Question. Now if it occurred to you that it could not be done, was it not all-important that he should have been advised of it?

Answer. Yes, sir; but my belief all the time was that so long as I remained there he would have stayed; and it is clear he would have stayed if he had not been ordered down.

Question. He would obey orders. But you knew he had an all-prevailing motive to make such a junction, and of course you had just as strong a one to prevent it?

Answer. Precisely.

Question. And it was just as important that General Scott should know the first moment it could be ascertained that you could not prevent Johnston forming that junction; because he could then make his arrangements, in view of that most decisive fact.

Answer. Yes, sir.

Question. So that I say it occurs to me that the moment you found you could not detain Johnston, for any reason, you should have informed General Scott that you could not do it.

Answer. I had not found I could not do it, for I believed that by remaining there I could do it.

By Mr. Gooch :

Question. You say you would have fought General Johnston in an open field?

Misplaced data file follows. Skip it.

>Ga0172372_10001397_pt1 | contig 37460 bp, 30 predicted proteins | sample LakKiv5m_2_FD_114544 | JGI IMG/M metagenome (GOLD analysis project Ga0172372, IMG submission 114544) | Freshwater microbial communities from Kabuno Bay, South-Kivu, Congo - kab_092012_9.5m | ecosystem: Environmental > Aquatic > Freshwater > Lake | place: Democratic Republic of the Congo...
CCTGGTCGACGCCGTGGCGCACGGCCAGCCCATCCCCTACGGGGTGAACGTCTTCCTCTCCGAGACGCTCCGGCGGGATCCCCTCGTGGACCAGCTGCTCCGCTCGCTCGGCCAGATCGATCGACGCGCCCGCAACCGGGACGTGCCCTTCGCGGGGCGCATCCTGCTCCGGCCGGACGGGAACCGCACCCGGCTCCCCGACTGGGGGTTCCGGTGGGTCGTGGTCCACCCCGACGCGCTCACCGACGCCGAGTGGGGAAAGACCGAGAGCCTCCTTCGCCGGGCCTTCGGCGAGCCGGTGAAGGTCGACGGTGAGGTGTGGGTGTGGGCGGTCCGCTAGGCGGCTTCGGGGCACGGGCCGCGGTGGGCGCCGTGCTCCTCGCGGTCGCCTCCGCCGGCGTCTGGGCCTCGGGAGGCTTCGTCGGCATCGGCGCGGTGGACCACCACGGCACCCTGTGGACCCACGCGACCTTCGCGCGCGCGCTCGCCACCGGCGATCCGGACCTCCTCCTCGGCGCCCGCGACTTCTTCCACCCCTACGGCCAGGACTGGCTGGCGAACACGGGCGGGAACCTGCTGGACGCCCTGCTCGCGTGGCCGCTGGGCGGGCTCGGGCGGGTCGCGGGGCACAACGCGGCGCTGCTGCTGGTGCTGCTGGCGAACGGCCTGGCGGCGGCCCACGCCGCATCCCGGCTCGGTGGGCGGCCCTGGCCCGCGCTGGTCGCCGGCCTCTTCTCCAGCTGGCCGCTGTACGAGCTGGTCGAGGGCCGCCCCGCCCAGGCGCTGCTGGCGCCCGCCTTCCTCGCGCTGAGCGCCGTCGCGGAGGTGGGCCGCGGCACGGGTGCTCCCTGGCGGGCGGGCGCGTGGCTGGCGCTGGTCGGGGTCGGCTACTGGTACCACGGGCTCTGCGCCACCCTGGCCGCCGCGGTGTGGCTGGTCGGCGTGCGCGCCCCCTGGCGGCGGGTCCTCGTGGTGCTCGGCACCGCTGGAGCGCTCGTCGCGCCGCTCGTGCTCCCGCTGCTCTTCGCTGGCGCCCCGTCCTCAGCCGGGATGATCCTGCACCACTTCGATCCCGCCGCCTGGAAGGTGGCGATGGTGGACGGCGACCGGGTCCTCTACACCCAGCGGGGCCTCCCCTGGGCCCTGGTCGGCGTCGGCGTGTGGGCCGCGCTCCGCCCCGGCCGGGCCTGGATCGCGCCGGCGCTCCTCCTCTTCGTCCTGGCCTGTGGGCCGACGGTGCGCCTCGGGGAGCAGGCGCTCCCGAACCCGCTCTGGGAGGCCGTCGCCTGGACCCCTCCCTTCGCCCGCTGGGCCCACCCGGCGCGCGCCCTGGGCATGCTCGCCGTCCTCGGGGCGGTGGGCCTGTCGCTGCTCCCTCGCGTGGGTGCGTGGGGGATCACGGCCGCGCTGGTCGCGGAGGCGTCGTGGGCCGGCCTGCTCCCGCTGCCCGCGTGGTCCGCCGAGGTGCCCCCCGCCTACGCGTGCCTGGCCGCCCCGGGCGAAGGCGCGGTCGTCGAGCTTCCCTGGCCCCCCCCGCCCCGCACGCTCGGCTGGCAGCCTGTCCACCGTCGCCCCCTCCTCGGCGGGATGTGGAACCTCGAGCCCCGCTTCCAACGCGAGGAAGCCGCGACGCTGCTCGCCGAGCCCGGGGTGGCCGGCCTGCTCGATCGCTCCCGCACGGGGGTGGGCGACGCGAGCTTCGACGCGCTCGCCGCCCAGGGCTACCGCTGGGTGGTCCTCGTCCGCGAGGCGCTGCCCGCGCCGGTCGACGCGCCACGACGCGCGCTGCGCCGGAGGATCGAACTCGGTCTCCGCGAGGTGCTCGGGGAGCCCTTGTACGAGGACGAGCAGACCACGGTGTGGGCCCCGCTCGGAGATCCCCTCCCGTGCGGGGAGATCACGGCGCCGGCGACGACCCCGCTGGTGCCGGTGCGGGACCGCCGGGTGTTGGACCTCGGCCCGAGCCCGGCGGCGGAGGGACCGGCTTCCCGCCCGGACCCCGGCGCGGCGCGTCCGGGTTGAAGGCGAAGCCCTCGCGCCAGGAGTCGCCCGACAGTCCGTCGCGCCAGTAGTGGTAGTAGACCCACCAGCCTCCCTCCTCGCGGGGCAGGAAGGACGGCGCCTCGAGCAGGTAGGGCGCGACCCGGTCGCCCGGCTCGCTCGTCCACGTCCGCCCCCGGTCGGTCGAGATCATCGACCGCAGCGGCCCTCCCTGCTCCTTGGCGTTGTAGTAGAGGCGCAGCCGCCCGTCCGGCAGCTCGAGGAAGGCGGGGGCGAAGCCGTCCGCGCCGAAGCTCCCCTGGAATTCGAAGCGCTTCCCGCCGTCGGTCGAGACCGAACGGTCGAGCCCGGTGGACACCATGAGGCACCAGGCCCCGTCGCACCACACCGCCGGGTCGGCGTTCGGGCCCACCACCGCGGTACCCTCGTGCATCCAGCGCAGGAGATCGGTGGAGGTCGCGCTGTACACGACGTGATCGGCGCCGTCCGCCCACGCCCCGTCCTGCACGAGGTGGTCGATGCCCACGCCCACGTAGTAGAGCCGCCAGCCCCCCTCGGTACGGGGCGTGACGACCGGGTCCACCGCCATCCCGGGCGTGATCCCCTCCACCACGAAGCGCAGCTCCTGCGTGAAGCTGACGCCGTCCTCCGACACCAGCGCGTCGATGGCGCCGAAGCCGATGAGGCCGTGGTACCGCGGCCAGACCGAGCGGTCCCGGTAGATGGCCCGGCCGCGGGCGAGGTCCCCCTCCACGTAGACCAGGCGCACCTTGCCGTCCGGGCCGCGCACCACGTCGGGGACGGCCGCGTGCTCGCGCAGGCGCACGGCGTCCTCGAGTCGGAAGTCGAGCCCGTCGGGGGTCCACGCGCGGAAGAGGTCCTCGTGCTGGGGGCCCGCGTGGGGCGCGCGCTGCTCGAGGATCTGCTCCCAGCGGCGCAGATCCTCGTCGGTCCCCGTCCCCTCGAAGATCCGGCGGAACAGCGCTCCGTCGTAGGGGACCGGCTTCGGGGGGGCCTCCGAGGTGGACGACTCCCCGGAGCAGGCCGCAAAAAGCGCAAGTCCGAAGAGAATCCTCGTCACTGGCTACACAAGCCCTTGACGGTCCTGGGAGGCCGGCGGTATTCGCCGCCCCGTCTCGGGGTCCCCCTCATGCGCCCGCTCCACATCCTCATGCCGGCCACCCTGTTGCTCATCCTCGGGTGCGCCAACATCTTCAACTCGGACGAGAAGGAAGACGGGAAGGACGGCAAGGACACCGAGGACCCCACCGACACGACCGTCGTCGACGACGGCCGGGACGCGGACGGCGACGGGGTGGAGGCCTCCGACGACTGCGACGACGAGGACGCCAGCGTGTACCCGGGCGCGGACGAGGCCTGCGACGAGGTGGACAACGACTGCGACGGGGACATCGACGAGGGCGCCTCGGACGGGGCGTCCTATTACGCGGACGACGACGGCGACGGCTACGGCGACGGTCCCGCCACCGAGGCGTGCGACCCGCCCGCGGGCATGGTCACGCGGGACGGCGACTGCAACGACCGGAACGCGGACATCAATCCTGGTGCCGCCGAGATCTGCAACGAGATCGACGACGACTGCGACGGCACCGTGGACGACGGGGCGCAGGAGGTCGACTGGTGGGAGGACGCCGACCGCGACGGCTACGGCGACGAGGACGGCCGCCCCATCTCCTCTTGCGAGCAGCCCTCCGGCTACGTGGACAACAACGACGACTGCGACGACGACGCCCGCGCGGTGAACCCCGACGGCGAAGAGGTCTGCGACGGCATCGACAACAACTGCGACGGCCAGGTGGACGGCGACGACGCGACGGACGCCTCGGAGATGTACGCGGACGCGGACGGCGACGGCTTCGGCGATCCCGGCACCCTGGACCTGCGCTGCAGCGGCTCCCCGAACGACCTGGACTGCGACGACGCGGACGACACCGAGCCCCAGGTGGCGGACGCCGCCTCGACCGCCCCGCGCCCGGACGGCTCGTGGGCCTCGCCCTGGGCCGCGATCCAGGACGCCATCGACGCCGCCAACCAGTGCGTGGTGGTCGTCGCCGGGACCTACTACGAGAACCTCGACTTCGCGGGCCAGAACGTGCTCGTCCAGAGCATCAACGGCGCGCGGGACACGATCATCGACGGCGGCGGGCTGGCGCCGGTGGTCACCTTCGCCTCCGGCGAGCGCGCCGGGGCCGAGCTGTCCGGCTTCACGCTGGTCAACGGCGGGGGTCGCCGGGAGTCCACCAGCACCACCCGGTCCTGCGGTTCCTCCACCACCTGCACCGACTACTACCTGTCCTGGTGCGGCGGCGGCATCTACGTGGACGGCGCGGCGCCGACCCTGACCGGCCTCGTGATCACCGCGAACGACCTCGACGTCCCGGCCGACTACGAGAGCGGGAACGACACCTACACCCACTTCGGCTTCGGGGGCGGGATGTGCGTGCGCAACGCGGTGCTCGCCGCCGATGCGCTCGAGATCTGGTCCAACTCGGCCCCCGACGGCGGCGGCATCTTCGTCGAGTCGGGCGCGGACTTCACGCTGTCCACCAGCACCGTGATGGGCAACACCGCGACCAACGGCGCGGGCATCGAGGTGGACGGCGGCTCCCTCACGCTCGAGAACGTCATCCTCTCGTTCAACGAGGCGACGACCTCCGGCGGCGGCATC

Answer. I certainly should not have avoided it.

Question. Did he make any demonstration towards coming out into the open field to fight you?

Answer. No, sir.

Question. He kept behind his batteries at Winchester?

Answer. Yes, sir.

Question. Then as you were in your position at Bunker Hill, and he was behind his batteries at Winchester, and had placed obstructions in your way to prevent your reaching him—did you not infer from that that he did not desire to meet you in the open field?

Answer. My impression was that he meant to induce us to believe he was weak ; that by putting up these obstacles it was adding to the lure, that it was a decoy, and that he desired us to come up ; that these things were not put there really to prevent us from coming up, but actually to coax us up.

Question. Was not Johnston obliged to cross the Shenandoah river when he left his position at Winchester to go towards Manassas?

Answer. Yes, sir.

Question. Might you not have taken some position on that river, or in the vicinity of that river, where you could have rendered his crossing it exceedingly difficult and hazardous?

Answer. I could not have got there without the liability of being entirely cut off. That would have placed me between him and Beauregard, have put him in my rear. I went to Charlestown, near the river; but I could not have got to any point above that without getting between him and Beauregard.  I would have put myself in what soldiers call a false position. I could have put myself where I could have harassed him exceedingly; but I would have put myself where the chances were ninety-nine to one I would have been captured. At Bunker Hill I had no supplies; and if I had gone to the other place indicated I could not have got a mouthful without fighting for it.